My brother worries that paint on his son's nails may turn his son gay. He swears he'll love his son anyway; the worry is that he'll hate himself for turning his son into something he wasn't already. I say that everything you do turns him into something he wasn't already.
My grown nephew tells my 5-year-old-son that his painted nails are for girls. You don't want to be a girl, he says. To my nephew, saying this is as easy as breathing; as believable as a blue sky. I point to his own mother who earns six-figures, bakes the best cookies around, ran her own small business for a few years, and can rock any baby in the family to sleep in fifteen minutes or less. I ask him to tell my son what it is about her that my son shouldn't emulate. Should he want to be less ambitious? Less intelligent? Less loving, spirited, organized? What?
I'm met with stares all around. My nephew, sister-in-law, husband, son.
I see it, too, how I'm often the ocean and rarely the shore.
I don't have paint on my nails today. There's no reason for this; it's just one of those things. I don't feel less feminine because of it. Without it, I still go to work, come home, wipe my son's runny nose, cook dinner, fix my daughter's bike chain, use the post digger to dig a hole for an obstacle course I'm building in my backyard.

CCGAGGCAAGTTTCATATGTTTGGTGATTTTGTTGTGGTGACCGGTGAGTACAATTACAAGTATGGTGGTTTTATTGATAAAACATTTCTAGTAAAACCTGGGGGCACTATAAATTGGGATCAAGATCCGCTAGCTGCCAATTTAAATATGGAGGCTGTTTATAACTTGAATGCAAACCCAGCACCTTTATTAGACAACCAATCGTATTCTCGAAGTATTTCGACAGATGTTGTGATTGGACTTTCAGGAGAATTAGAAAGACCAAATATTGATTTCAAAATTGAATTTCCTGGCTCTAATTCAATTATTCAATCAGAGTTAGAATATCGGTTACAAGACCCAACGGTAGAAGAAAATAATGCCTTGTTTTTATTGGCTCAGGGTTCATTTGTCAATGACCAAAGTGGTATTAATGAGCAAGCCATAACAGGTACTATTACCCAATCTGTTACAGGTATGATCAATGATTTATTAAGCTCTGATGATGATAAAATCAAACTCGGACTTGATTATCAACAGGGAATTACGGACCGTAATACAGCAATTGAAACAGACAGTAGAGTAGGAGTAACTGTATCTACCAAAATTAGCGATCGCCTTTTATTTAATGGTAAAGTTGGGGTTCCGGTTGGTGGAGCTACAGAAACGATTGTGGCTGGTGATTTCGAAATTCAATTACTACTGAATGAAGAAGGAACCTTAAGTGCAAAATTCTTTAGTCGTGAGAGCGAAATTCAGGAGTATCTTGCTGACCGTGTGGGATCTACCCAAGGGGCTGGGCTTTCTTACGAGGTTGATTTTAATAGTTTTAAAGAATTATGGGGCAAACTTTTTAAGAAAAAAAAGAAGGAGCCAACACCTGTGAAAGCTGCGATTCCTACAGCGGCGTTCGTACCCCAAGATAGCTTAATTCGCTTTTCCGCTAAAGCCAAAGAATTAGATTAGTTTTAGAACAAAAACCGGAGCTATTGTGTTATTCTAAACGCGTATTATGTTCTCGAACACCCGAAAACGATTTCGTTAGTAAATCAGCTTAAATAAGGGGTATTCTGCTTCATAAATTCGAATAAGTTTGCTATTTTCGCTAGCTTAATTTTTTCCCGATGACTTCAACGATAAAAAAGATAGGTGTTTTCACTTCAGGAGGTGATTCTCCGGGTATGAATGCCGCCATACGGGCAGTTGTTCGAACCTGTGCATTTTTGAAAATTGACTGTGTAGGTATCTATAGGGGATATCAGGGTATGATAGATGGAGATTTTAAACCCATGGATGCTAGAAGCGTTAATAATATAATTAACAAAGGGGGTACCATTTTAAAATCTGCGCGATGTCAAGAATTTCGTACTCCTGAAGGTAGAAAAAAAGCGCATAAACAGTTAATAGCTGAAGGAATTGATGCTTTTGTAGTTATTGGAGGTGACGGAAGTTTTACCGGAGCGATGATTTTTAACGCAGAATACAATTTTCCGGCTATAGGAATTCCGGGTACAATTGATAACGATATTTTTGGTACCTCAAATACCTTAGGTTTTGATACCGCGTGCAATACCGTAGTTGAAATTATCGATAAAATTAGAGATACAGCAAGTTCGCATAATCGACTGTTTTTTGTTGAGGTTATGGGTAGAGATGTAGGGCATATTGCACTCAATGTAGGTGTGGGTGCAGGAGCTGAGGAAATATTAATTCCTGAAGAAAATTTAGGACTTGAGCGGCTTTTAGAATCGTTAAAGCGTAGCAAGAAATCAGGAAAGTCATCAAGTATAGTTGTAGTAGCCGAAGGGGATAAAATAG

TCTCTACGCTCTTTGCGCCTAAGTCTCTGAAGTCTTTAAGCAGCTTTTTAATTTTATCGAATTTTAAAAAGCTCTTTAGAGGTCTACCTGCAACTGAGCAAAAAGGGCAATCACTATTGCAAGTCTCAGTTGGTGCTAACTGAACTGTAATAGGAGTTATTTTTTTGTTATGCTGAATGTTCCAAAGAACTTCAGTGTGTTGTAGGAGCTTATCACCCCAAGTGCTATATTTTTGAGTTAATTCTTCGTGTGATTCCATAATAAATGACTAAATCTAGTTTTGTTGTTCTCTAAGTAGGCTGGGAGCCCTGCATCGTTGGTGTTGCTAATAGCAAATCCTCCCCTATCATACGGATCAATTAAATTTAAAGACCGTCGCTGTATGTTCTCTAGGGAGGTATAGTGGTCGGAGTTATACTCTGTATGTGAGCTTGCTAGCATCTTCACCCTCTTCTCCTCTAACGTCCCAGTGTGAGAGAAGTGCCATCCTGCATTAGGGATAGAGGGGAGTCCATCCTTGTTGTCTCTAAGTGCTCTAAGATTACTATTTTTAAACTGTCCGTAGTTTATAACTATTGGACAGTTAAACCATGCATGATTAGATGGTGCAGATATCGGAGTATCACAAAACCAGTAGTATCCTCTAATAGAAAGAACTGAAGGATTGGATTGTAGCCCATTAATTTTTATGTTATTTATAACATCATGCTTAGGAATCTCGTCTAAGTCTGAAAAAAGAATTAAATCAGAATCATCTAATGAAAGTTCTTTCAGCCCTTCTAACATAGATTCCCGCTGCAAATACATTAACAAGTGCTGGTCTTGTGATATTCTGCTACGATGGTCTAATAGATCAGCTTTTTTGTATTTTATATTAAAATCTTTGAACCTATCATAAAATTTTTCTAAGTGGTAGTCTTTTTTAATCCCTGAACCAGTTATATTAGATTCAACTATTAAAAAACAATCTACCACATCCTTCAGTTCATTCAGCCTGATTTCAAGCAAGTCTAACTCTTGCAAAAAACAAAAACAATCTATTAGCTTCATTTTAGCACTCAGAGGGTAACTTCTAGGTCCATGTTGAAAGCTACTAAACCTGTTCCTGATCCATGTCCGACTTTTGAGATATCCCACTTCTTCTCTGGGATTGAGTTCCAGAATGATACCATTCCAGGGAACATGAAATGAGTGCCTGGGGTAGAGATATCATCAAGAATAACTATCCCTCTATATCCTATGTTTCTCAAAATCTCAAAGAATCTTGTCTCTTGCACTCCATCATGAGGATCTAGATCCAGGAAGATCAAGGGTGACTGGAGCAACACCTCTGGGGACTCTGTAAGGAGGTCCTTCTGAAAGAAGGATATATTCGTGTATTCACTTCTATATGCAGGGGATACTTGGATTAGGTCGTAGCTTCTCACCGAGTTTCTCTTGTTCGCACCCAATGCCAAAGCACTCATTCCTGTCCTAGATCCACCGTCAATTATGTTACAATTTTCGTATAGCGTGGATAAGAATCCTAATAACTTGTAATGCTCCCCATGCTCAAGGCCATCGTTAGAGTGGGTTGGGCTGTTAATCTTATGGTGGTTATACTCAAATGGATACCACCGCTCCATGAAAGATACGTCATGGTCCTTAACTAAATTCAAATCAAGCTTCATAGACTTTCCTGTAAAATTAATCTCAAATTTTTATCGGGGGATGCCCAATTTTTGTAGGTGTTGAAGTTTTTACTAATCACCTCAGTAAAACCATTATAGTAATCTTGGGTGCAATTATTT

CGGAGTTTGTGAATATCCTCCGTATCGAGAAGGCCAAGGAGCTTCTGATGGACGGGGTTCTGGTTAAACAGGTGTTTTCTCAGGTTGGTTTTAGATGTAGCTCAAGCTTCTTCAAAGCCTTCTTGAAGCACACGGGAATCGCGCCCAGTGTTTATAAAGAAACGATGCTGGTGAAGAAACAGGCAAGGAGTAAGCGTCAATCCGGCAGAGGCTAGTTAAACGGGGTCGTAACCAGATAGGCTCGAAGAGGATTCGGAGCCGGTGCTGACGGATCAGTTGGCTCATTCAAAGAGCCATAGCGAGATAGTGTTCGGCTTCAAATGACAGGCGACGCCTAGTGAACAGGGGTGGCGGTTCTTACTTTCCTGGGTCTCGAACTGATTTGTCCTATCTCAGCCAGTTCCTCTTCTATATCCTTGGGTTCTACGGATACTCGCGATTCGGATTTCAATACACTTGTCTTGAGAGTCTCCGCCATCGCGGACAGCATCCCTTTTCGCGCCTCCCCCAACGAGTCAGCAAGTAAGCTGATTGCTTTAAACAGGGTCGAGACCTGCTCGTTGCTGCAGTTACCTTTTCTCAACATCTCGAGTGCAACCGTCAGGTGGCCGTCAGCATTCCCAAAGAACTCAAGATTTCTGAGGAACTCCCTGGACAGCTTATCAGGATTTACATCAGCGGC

If I'm not less feminine without it, why are boys less masculine with it? How fragile masculinity must be, like a tea cup.
Native Americans painted their faces to prepare for war, to frighten their enemies. I think there's something to this; I've seen the way a little paint can strike fear into men.
But they also painted their faces during times of celebration. This seems my 5-year-old-son's speed. His nail polish reflects the world around him. Look mom, it's the color of the flowers. Look mom, it's like the grass. Look, a rainbow!
When I'm ten, I'm not allowed to paint our garage. My brothers are made to, melting in the summer sun like crayons. I ask to help: I'll paint the back where nobody sees. I'll paint the side reserved for the garbage cans.
It's not for you, my dad tells me. I play in the sandbox with my sister. We pretend the sand is paint and we pour it on the wooden seats, then brush it around with our fingers.
I build a coat rack out of old deck wood. I yank out the old nails, rusted the color of cinnamon. I hacksaw it to length, sand it, stain it.
Today, I paint my nails blue as the ocean. White polish speckles the tips like sea foam. This is how I think of femininity: wild and fierce. An un-held tongue. A spray of salt water.
Often the ocean, rarely the shore.
Kristin Kozlowski works as a Reiki Practitioner and Massage Therapist near Chicago, but she uses her BA in English/Writing as often as possible. Some of her work is available online at Chicago Literati, The Chaos Journal of Personal Narratives, and Channillo. She is currently and always working on a novel.